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Adobe AIR, Ubuntu Brainstorm and Dream Weekend Hacks

Adobe AIR, Ubuntu Brainstorm and Dream Weekend Hacks

"There has been a general resistance to software on Linux that doesn't come with source code," explained Raven Zachary, senior analyst and open source practice head with the 451 Group. "But if we want Linux to grow as a desktop operating system, we need to encourage software developers who have to pay their mortgage to take part in developing that platform."

By Katherine Noyes
03/03/08 4:00 AM PT

It's the first week of March and Spring is on the horizon -- at least in name, if not in implementation.

So it seems appropriate, given the fresh breezes that are surely coming our way, that Adobe should announce that it is planning to port its AIR (Adobe Integrated Runtime) to Linux.

The Linux community has long wished Adobe would port many -- if not all -- of its products to the platform, and, coincidentally, the folks at LinuxHow2 just recently made that perfectly clear by drafting an open letter to Adobe on the topic.

By last week only about 10 readers had signed and added their comments to the petition, which will be sent in June; plenty of time left for those who want to add their voice!

'Where's Our Photoshop?'

Meanwhile, news of the upcoming AIR port was quickly picked up on Slashdot, where some 200 comments ensued.

"I've never taken AIR seriously because of the lack of support for developers on Linux," wrote Zarf. "Now, if they were going to enable running and developing AIR based applications on Linux then I might actually bother to take a look."

That Adobe's offerings for Linux would still be far from adequate, however, was also made amply clear.

"Where's our photoshop?" asked feld.

"It will be released as soon as they release 64-bit flash for Linux," quipped Lord Ender.

'A Significant Moment'

Still, "I think this is a significant moment for the Linux desktop," Raven Zachary, senior analyst and open source practice head with the 451 Group, told LinuxInsider.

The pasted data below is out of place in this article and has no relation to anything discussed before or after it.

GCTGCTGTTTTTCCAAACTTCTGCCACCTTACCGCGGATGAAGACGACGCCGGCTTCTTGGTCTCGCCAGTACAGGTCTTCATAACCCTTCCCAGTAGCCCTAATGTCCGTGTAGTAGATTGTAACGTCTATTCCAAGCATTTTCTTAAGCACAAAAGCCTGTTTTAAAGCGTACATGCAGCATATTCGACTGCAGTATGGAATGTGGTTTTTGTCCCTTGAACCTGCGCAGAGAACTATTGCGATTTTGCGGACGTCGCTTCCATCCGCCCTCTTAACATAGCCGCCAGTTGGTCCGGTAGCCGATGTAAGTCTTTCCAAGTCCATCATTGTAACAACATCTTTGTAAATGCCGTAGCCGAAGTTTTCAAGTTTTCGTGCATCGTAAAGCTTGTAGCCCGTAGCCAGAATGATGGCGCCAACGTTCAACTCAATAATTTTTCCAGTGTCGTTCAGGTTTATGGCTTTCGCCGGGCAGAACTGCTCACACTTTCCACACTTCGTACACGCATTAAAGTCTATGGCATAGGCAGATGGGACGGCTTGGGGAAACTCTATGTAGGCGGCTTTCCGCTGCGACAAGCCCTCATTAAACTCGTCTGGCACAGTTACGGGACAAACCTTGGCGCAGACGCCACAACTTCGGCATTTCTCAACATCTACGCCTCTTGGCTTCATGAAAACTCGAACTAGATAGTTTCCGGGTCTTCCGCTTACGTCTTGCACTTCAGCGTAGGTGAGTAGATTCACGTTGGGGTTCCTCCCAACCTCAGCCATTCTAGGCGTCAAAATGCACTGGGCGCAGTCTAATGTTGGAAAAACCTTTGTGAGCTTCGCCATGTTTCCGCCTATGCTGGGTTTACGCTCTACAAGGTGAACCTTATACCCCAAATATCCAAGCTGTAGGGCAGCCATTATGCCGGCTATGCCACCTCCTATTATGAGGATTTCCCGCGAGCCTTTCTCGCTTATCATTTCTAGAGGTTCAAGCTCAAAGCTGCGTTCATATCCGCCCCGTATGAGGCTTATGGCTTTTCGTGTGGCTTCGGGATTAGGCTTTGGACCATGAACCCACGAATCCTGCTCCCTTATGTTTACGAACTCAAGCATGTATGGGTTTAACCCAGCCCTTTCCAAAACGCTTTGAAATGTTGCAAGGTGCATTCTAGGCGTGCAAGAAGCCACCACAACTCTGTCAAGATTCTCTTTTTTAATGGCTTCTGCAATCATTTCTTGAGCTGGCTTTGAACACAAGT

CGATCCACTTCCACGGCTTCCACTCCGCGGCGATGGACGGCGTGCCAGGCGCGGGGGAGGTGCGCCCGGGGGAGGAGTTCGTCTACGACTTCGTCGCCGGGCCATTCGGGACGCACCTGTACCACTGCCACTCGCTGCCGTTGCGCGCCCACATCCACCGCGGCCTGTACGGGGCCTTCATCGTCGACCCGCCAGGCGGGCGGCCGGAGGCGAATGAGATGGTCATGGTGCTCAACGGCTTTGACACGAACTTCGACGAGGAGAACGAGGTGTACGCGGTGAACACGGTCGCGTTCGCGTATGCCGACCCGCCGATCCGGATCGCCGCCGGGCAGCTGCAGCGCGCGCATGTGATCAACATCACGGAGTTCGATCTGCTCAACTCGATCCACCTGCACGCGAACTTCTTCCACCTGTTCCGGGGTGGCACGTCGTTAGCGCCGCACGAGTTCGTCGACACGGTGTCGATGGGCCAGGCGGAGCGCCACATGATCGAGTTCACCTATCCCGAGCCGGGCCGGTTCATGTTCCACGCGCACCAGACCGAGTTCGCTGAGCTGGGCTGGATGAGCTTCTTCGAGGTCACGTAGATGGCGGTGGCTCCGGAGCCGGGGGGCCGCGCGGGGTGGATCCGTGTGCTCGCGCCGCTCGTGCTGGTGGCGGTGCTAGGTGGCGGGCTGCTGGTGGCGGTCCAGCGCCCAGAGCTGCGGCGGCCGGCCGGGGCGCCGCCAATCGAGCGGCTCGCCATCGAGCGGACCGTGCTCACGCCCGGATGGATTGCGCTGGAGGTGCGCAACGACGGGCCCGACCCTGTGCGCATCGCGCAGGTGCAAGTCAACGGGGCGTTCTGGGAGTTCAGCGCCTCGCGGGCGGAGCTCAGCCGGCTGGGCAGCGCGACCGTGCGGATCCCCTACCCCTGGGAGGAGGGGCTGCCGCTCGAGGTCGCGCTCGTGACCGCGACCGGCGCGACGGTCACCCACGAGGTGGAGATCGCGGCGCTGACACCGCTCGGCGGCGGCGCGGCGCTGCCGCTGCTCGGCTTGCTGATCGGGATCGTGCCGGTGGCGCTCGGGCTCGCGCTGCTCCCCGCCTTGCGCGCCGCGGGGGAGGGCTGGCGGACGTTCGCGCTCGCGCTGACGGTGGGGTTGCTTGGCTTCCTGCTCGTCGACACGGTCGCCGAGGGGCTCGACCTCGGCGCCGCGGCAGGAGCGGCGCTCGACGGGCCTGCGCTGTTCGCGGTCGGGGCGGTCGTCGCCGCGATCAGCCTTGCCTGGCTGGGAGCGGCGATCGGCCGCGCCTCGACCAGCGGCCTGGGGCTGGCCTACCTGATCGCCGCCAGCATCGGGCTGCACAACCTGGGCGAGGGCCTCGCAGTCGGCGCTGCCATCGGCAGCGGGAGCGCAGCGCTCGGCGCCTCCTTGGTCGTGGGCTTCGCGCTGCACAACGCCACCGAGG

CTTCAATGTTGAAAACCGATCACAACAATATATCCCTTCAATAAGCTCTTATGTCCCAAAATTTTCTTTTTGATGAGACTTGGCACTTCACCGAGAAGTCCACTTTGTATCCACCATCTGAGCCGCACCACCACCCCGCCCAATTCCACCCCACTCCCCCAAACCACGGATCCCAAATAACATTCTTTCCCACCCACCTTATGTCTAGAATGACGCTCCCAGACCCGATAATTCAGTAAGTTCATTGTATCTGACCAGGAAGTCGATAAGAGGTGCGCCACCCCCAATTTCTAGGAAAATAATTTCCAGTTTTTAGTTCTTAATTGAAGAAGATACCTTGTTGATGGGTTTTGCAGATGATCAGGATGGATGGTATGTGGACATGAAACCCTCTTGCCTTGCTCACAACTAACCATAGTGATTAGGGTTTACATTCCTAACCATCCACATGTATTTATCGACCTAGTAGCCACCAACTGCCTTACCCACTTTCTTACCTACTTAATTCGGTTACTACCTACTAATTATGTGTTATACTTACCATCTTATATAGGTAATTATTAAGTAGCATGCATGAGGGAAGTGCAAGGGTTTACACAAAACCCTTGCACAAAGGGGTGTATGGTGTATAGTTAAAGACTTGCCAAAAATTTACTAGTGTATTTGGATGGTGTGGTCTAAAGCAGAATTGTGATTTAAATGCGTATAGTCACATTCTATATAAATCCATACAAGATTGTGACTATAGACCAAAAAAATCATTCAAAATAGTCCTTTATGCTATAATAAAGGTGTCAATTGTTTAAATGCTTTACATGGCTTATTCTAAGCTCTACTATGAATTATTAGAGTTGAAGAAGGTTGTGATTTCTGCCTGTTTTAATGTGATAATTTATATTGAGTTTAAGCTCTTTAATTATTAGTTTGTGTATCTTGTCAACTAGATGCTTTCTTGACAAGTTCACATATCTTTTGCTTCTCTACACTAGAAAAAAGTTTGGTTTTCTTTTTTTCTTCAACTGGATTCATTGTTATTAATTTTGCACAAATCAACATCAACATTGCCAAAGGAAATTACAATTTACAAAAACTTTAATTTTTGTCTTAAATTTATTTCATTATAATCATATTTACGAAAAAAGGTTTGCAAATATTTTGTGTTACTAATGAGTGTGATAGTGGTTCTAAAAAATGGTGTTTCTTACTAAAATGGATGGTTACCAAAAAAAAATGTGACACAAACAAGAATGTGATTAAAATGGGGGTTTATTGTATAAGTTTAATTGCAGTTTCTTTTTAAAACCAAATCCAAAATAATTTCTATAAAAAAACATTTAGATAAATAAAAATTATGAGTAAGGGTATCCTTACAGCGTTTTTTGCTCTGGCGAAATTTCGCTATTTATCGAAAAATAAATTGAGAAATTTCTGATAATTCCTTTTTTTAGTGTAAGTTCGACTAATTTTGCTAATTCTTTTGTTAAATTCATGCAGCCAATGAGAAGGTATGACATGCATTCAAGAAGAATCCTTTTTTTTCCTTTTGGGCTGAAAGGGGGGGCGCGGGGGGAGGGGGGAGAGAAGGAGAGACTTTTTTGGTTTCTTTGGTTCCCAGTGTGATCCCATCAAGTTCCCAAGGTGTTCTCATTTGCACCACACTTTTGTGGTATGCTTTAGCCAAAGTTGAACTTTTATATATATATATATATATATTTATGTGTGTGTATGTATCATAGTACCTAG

"There has been a general resistance to software on Linux that doesn't come with source code," Zachary explained. "But if we want Linux to grow as a desktop operating system, we need to encourage software developers who have to pay their mortgage to take part in developing that platform.

"It's important because this is what desktop Linux means -- large vendors who want to release on Linux, but who are unwilling for a bunch of legitimate reasons to release the source code," Zachary added. "If Linux users want companies like Adobe to bring high-end applications to Linux on the desktop, there has to be a willingness to let a shareware and commercial software model thrive in the Linux community."

AIR will also allow for some "really elegant Web-oriented applications to be brought over to Linux," he said. "You'll see a whole bunch of new functionality make it to Linux."

Ubuntu Brainstorm

Perhaps even more exciting than Adobe's news, however, was the launch of Ubuntu Brainstorm, a place for the community to submit and vote on ideas for Ubuntu.

The site, which is based on a premise much like that behind Dell's IdeaStorm, drew a mix of enthusiasm and skepticism on the Linux blogs.

"IdeaStorm has been successful in bringing a number of changes to Dell products, including adding Ubuntu as a preinstalled option, so if it worked that well for a big company, chances are it will work even better for an open-source project," wrote Thomas Teisberg on the Linux Loop.